Last week the LGBTQ Center at Carolina provided Safe Zone training for a diverse group of faculty and staff at the School who participated in the four-hour program. The training was organized by the School’s Committee on Diversity and Inclusion, which is co-chaired by Chris McLaughlin and Audrey Williams.
The session was facilitated by Danny DePuy, the LGBTQ Center’s Assistant Director, who created a comfortable environment for talking about a range of challenging issues. Safe Zone suggests that there are only certain places on campus where people will feel safe if they identify in ways other than heterosexual. Sadly that is the case today, and so the Safe Zone training seeks to create “a network of allies for lesbian, gay, bisexual, transgender, intersex, queer, and allied (LGBTQIA) students.” The ultimate goal is “to make the University community a safer and more supportive place for people of all sexual orientations.”
The training included some powerful moments. There was a video of Carolina students talking about their experiences in coming out about their homosexuality. One young man described how his mother pulled a knife on him when he told her that he was gay, and how she hasn’t spoken to him since concluding that he was not going to be heterosexual. It was heartbreaking and I couldn’t help feeling that somehow their separation should have been avoidable—but it was not.
We talked about the process of coming out, which only makes sense once you understand that heterosexuality is considered the norm. For example, no one would think to ask someone when they came out as a heterosexual. I had tended to think about the process of coming out as a one-time event, but that isn’t necessarily the case. A person might come out differently based on the surrounding environment and do it over time.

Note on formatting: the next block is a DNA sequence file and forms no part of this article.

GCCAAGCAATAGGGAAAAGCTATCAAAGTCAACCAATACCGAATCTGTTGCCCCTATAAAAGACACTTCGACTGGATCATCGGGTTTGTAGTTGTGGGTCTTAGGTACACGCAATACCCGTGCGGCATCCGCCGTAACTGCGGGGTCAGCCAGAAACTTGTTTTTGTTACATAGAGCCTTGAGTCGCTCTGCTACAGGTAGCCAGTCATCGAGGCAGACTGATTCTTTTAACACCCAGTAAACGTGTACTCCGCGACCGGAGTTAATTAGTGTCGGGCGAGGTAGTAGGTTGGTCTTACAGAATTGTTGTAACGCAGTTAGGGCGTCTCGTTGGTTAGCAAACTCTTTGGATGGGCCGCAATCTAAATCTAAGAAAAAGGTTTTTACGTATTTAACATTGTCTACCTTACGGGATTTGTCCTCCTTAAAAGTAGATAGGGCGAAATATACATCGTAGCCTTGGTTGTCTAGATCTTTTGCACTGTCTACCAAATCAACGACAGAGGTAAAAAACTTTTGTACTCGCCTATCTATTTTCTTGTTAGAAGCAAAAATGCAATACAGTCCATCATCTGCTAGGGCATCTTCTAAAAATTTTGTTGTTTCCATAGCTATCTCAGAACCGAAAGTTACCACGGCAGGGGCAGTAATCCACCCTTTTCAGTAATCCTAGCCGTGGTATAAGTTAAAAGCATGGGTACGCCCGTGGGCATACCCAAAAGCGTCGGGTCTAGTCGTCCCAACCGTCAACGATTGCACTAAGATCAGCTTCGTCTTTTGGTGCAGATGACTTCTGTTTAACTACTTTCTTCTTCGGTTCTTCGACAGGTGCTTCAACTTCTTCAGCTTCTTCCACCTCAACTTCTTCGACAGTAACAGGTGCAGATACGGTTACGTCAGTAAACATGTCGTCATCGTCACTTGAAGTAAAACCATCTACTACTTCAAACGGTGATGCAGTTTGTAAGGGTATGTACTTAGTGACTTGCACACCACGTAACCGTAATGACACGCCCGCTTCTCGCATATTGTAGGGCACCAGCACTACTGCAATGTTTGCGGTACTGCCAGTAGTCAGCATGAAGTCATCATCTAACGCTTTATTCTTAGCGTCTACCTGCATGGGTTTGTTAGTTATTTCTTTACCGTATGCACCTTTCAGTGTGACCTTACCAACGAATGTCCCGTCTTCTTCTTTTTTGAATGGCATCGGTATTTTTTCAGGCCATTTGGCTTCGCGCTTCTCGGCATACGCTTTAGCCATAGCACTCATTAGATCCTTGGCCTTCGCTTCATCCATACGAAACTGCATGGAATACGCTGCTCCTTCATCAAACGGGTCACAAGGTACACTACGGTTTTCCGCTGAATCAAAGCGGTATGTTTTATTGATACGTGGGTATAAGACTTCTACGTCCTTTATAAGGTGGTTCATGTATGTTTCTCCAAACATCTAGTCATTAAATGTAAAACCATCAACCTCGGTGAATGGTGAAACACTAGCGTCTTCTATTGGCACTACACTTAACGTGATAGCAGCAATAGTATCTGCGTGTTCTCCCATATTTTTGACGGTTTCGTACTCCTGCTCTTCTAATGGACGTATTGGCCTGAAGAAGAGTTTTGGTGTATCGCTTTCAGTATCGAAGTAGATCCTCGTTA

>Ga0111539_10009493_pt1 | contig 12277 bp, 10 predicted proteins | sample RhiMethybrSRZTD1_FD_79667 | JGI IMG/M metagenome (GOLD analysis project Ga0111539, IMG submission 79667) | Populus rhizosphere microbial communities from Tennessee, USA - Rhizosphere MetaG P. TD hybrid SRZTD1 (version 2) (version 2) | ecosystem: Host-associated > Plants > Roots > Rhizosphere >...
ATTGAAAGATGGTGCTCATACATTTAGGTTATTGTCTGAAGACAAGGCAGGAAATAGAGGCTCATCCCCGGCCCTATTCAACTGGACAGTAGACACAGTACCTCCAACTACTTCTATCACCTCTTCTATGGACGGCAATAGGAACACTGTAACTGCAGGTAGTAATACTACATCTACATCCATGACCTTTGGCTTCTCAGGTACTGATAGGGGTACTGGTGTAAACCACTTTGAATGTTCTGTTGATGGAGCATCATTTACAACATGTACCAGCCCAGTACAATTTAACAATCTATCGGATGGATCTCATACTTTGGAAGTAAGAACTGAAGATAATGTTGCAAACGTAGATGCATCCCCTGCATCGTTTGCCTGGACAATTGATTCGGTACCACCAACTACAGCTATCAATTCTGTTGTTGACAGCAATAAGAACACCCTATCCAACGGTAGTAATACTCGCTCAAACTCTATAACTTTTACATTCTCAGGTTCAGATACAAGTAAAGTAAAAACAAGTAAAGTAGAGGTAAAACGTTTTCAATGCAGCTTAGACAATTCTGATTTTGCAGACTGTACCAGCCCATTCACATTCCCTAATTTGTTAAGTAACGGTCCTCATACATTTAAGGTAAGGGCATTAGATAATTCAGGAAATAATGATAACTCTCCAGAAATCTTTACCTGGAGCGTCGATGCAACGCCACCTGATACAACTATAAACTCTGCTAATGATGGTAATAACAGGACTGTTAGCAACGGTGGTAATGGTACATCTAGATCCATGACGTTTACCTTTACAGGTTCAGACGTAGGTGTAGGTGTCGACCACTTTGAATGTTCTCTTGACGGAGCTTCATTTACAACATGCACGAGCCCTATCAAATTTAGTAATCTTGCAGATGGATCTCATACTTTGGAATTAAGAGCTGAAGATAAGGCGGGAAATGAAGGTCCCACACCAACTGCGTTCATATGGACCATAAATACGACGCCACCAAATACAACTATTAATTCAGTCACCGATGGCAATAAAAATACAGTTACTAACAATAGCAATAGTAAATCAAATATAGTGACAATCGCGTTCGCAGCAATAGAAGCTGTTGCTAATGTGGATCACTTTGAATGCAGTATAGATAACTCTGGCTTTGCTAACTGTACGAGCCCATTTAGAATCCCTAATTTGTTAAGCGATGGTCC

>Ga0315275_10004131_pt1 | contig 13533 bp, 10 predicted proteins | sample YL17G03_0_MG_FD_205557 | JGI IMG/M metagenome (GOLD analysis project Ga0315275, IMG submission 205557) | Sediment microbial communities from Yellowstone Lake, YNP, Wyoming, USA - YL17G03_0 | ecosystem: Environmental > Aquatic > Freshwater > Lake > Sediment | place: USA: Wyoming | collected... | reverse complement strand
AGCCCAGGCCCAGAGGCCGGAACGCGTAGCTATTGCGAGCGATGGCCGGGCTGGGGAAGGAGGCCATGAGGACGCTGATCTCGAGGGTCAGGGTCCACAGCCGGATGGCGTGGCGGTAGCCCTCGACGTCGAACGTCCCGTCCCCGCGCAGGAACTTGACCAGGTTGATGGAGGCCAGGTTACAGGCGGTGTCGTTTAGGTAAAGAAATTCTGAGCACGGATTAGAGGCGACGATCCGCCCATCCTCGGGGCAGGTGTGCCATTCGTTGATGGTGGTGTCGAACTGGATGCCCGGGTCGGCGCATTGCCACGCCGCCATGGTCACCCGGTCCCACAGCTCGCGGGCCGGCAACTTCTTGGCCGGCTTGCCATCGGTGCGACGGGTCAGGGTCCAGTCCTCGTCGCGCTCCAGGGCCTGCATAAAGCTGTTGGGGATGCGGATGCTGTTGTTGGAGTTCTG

It was challenging to understand the many different ways that people identify themselves—and how in some cases they don’t identify at all in terms of gender or sexual orientation. Language can be confusing too. Many gay and lesbian people intensely dislike the term “queer” because they see it as a derogatory term, but young people who want to be more fluid see it as a more open term that doesn’t necessarily pin down their gender. The word also has an activist connection.
I hope the training has made me and others more sensitive to issues around gender and sex differences (which are not necessarily the same thing). We need to be mindful of these differences with our MPA students, but also with our clients and with each other. The School must be a safe place for everyone.
I don’t know how many people want gender and sexual identity to play a self-consciously central role in their lives. If you identify in ways other than heterosexual, however, our society doesn’t give you much of a choice. We intentionally and inadvertently do things and say things that regularly communicate to some of our colleagues, clients, and students that they are different, and therefore that something is wrong with them. I know these are hard issues, especially for many people who were raised to think that any identification other than heterosexuality is wrong—and possibly sinful. This training was a helpful step in encouraging everyone to be more open and respectful of difference, and to be cautious in making any judgments about people based on their gender and sexual identity. We can and must do better for one another.
One disappointment was that we ran out of time before discussing a number of different scenarios. Those would have been important to our understanding of the issues and it would have provided much-needed practice about how to address them in the workplace. I believe that Chris is going to explore the possibility of arranging for a facilitated brown-bag lunch to talk about some real-life scenarios. Thanks again to our Committee on Diversity and Inclusion for organizing this important training.